Monthly Archives: October 2023

Happy Halloween!

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A Superb Amicus Brief on a Major Issue

In Moore v. United States, the Supreme Court is set to hear a challenge to a tax on an unrealized financial gain. The core of the challenge is that the tax exceed Congress’s power under the 16th Amendment, which gave it the power to levy direct taxes, such as per-person income taxes. Lurking not far in the background of this dispute is the issue of whether a hypothetical wealth tax would even be constitutional.

Professors Vikram Amar and Akhil Amar have submitted one of the best amicus briefs I’ve ever read.  Written with some pizazz, it argues that the case is being fought on the wrong grounds.  The 16th Amendment has nothing to do with this dispute, they argue, because the tax on unrealized gains is not a direct tax at all, as the term was originally understood, and as construed unanimously by the Supreme Court in Hylton v. United States, 3 U.S. (3 Dall.) 171 (1796).  (Spotted via Balkanization.)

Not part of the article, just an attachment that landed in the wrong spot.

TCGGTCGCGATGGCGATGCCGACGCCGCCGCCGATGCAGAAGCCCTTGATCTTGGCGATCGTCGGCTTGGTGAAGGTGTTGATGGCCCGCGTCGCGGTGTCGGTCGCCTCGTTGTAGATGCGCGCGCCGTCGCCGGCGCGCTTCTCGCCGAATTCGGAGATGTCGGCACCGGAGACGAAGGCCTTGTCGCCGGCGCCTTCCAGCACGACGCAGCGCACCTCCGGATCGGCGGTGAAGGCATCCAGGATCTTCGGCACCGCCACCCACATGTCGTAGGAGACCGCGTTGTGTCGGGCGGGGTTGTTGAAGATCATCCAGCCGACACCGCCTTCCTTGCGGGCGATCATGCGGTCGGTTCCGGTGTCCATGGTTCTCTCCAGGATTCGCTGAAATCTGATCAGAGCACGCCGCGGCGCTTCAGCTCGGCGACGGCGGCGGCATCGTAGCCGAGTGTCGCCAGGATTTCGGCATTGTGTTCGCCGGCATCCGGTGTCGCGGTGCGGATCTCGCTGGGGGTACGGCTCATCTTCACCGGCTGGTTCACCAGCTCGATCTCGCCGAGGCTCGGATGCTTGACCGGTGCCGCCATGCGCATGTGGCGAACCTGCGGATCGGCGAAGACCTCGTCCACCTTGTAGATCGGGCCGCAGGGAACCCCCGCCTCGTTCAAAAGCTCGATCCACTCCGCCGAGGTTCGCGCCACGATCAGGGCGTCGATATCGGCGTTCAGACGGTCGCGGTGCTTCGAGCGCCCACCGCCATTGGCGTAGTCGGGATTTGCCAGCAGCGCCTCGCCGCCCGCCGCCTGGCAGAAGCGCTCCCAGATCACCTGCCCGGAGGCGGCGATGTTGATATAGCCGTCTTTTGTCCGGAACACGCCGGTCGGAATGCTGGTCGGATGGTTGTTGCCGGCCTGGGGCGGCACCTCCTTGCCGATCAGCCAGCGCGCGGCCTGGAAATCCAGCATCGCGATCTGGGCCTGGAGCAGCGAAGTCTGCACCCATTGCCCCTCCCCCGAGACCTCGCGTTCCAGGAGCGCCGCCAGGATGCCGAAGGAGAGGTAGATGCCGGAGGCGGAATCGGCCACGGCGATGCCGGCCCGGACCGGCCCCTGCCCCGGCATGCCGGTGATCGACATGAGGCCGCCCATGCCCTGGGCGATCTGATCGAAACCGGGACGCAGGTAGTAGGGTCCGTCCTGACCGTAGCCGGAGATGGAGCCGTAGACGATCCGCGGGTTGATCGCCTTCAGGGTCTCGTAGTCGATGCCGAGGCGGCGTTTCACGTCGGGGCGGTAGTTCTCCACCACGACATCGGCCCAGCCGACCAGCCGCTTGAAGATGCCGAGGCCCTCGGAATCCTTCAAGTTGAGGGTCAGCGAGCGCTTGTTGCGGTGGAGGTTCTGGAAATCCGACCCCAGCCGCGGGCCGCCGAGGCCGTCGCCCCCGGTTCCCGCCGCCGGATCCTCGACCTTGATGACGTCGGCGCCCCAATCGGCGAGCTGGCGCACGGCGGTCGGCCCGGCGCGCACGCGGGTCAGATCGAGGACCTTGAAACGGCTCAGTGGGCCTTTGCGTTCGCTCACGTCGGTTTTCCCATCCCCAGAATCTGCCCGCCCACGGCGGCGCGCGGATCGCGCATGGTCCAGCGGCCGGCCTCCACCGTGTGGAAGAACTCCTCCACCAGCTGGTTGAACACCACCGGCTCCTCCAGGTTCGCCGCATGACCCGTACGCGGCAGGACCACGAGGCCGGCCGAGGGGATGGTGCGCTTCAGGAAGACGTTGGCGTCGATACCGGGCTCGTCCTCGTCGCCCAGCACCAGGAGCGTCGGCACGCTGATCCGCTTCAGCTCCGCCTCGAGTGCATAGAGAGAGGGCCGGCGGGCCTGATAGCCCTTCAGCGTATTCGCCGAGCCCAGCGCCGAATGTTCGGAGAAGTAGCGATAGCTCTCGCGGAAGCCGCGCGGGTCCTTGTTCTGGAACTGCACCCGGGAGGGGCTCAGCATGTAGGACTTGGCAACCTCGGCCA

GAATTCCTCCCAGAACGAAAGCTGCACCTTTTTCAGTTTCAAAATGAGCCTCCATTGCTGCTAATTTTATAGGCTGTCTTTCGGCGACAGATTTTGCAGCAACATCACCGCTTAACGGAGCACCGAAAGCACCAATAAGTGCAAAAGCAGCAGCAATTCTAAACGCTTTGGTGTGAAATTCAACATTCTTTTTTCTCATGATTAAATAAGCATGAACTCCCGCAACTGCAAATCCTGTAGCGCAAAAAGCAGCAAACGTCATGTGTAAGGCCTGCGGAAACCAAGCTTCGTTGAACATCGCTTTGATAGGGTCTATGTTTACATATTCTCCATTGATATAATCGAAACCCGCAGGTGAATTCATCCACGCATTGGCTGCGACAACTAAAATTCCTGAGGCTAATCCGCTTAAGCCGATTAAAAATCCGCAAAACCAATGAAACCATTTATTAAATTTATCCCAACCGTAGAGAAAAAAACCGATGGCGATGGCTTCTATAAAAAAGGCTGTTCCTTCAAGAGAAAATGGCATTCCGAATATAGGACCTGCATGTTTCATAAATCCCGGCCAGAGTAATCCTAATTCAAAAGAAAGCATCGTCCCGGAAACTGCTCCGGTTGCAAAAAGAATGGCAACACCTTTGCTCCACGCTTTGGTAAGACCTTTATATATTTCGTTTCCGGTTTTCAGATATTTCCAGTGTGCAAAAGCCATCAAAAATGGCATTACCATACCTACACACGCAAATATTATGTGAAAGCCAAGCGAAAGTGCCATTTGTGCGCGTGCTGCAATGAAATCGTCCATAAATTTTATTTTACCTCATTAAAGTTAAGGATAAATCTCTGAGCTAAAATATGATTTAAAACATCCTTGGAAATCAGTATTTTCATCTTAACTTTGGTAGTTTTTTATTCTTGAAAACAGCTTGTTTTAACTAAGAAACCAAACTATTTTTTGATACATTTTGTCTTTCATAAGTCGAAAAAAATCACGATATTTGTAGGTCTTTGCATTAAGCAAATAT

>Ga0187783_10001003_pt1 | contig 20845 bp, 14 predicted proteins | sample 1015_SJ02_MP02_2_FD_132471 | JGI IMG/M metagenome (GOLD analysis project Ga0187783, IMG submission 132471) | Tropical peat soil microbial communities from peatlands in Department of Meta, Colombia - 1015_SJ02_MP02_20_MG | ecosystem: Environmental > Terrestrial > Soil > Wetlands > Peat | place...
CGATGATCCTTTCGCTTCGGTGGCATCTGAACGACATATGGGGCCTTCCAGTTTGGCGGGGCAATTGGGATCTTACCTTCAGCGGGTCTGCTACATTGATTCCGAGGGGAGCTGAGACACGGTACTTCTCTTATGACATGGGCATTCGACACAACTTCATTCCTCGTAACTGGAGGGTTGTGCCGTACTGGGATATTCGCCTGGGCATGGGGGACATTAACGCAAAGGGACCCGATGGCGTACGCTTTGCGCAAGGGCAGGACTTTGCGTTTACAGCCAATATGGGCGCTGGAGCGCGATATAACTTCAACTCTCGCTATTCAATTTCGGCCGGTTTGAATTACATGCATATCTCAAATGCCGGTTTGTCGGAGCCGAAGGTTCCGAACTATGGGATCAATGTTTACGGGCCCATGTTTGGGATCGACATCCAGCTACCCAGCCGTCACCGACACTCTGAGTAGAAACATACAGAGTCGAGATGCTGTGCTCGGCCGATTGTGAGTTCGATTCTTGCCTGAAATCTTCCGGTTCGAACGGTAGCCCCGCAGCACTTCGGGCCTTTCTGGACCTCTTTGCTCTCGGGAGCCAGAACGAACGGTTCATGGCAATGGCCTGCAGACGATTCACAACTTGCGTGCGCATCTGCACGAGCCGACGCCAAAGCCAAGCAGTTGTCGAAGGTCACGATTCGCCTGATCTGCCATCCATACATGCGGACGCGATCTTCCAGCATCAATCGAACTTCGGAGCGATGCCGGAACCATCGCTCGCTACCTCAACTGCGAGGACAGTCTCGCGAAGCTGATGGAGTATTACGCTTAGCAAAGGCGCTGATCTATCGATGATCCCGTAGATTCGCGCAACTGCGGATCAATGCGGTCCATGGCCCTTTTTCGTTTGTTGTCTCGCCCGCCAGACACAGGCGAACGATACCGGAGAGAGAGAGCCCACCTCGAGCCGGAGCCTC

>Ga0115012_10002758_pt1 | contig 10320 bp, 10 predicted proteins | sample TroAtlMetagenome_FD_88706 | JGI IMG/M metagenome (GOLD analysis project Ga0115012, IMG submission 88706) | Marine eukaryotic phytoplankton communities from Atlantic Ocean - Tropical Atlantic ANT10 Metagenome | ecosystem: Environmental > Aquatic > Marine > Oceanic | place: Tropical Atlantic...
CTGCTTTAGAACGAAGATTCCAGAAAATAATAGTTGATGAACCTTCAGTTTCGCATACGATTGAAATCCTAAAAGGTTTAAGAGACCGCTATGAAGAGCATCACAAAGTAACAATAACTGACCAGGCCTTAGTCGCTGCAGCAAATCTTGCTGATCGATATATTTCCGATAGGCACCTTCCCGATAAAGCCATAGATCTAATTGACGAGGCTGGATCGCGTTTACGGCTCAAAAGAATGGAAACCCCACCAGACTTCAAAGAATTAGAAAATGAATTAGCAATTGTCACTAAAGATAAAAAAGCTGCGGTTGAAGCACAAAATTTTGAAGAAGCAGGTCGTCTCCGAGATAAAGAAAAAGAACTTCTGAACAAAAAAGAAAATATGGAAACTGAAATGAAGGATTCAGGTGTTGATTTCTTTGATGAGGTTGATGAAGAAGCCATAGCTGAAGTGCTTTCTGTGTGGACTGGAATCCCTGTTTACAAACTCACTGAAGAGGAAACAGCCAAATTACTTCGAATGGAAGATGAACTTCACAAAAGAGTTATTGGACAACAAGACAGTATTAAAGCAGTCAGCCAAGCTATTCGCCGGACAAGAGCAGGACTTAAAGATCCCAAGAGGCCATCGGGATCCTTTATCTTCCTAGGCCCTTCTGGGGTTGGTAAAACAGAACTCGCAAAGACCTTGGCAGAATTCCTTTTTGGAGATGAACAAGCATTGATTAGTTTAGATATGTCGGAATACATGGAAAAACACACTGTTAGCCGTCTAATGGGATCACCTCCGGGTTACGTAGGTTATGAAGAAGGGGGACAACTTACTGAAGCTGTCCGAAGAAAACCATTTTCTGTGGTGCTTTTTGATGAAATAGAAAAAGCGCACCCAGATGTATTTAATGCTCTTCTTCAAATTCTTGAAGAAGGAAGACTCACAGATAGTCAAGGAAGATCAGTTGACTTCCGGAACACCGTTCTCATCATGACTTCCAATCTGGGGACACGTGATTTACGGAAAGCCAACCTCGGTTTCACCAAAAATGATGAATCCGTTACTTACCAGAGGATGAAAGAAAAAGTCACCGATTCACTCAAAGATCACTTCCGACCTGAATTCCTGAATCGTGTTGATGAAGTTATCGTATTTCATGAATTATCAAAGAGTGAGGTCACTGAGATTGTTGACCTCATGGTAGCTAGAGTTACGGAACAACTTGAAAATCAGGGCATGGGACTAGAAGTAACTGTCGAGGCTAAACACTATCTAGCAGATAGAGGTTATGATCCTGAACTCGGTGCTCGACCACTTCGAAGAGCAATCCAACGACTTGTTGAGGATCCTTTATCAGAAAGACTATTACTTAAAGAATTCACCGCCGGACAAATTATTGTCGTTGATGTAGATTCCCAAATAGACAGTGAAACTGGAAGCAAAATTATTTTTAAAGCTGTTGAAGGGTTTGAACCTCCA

Posted in Law: Constitutional Law | Comments Off on A Superb Amicus Brief on a Major Issue

Evil Leads in Race vs. Crazy But Paralysis Still in First Place

Steve Scalise

Source: Gage Skidmore from Peoria, AZ, CC BY-SA 2.0, via Wikimedia Commons

It seems a narrow majority of the House GOP conference has plumped for ultra-rightist but somewhat establishment Rep. Steve Scalise over ultra-rightist bomb-thrower Rep. Jim Jordan as its choice for Speaker of the House–an office the Washington Post recently called ‘the worst job in Washington’.

But it also seems as though there currently are enough House GOP rebels to prevent Scalise from having the necessary 217 votes to get elected over Democratic opposition. So we remain in a state of paralysis while Gaza burns and Ukraine hangs in the wind. The chances that Scalise would cut a deal with Democrats to get elected, pass a budget, seem remote.

When looking for culprits for this state of affairs, in addition to the obvious do not forget the American campaign finance system, which allows unlimited dark money in federal campaigns, and the increasingly gerrymandered districts in so many states in which partisan majorities work to create as many safe seats as they can.  If fewer districts are competitive, there is no incentive to tack to the center, nor to work with the opposition.  Indeed, any sign of cooperation becomes a dangerous trait, as it leads to primary opponents.

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